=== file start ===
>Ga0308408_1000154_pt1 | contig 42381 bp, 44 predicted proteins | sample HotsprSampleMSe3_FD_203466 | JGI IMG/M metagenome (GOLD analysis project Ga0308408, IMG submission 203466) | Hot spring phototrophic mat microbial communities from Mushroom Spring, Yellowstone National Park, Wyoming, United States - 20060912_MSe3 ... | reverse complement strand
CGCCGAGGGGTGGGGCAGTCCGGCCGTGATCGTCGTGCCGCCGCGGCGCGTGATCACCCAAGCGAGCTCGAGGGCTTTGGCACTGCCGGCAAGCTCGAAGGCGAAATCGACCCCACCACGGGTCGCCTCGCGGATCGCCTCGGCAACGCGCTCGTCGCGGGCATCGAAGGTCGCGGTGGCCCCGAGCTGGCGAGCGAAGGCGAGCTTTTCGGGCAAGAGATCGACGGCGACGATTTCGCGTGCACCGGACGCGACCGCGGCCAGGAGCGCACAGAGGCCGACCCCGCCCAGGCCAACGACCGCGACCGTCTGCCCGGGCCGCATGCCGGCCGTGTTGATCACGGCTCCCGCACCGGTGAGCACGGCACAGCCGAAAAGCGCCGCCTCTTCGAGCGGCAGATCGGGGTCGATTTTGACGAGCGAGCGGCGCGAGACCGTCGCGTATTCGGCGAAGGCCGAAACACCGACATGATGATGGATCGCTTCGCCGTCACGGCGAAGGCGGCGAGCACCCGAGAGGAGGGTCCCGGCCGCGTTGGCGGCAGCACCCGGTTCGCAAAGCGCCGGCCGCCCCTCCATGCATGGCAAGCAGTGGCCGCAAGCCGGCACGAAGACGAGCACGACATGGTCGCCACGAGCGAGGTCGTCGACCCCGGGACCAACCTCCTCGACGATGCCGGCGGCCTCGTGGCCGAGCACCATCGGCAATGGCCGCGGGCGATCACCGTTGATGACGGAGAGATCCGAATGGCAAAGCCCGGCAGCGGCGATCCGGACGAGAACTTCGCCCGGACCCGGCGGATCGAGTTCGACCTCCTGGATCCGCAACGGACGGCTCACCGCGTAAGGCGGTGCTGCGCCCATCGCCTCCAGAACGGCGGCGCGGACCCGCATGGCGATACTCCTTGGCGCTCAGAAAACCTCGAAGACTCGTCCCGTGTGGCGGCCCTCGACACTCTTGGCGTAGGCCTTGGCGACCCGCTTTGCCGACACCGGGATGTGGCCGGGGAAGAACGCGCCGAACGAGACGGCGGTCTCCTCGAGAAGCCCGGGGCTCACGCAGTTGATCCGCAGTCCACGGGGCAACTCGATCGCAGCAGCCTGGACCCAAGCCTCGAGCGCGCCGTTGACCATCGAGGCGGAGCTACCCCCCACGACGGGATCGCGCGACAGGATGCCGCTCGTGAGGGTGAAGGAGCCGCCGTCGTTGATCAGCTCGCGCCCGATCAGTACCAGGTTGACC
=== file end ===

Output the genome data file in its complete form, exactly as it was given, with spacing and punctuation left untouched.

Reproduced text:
>Ga0308408_1000154_pt1 | contig 42381 bp, 44 predicted proteins | sample HotsprSampleMSe3_FD_203466 | JGI IMG/M metagenome (GOLD analysis project Ga0308408, IMG submission 203466) | Hot spring phototrophic mat microbial communities from Mushroom Spring, Yellowstone National Park, Wyoming, United States - 20060912_MSe3 ... | reverse complement strand
CGCCGAGGGGTGGGGCAGTCCGGCCGTGATCGTCGTGCCGCCGCGGCGCGTGATCACCCAAGCGAGCTCGAGGGCTTTGGCACTGCCGGCAAGCTCGAAGGCGAAATCGACCCCACCACGGGTCGCCTCGCGGATCGCCTCGGCAACGCGCTCGTCGCGGGCATCGAAGGTCGCGGTGGCCCCGAGCTGGCGAGCGAAGGCGAGCTTTTCGGGCAAGAGATCGACGGCGACGATTTCGCGTGCACCGGACGCGACCGCGGCCAGGAGCGCACAGAGGCCGACCCCGCCCAGGCCAACGACCGCGACCGTCTGCCCGGGCCGCATGCCGGCCGTGTTGATCACGGCTCCCGCACCGGTGAGCACGGCACAGCCGAAAAGCGCCGCCTCTTCGAGCGGCAGATCGGGGTCGATTTTGACGAGCGAGCGGCGCGAGACCGTCGCGTATTCGGCGAAGGCCGAAACACCGACATGATGATGGATCGCTTCGCCGTCACGGCGAAGGCGGCGAGCACCCGAGAGGAGGGTCCCGGCCGCGTTGGCGGCAGCACCCGGTTCGCAAAGCGCCGGCCGCCCCTCCATGCATGGCAAGCAGTGGCCGCAAGCCGGCACGAAGACGAGCACGACATGGTCGCCACGAGCGAGGTCGTCGACCCCGGGACCAACCTCCTCGACGATGCCGGCGGCCTCGTGGCCGAGCACCATCGGCAATGGCCGCGGGCGATCACCGTTGATGACGGAGAGATCCGAATGGCAAAGCCCGGCAGCGGCGATCCGGACGAGAACTTCGCCCGGACCCGGCGGATCGAGTTCGACCTCCTGGATCCGCAACGGACGGCTCACCGCGTAAGGCGGTGCTGCGCCCATCGCCTCCAGAACGGCGGCGCGGACCCGCATGGCGATACTCCTTGGCGCTCAGAAAACCTCGAAGACTCGTCCCGTGTGGCGGCCCTCGACACTCTTGGCGTAGGCCTTGGCGACCCGCTTTGCCGACACCGGGATGTGGCCGGGGAAGAACGCGCCGAACGAGACGGCGGTCTCCTCGAGAAGCCCGGGGCTCACGCAGTTGATCCGCAGTCCACGGGGCAACTCGATCGCAGCAGCCTGGACCCAAGCCTCGAGCGCGCCGTTGACCATCGAGGCGGAGCTACCCCCCACGACGGGATCGCGCGACAGGATGCCGCTCGTGAGGGTGAAGGAGCCGCCGTCGTTGATCAGCTCGCGCCCGATCAGTACCAGGTTGACC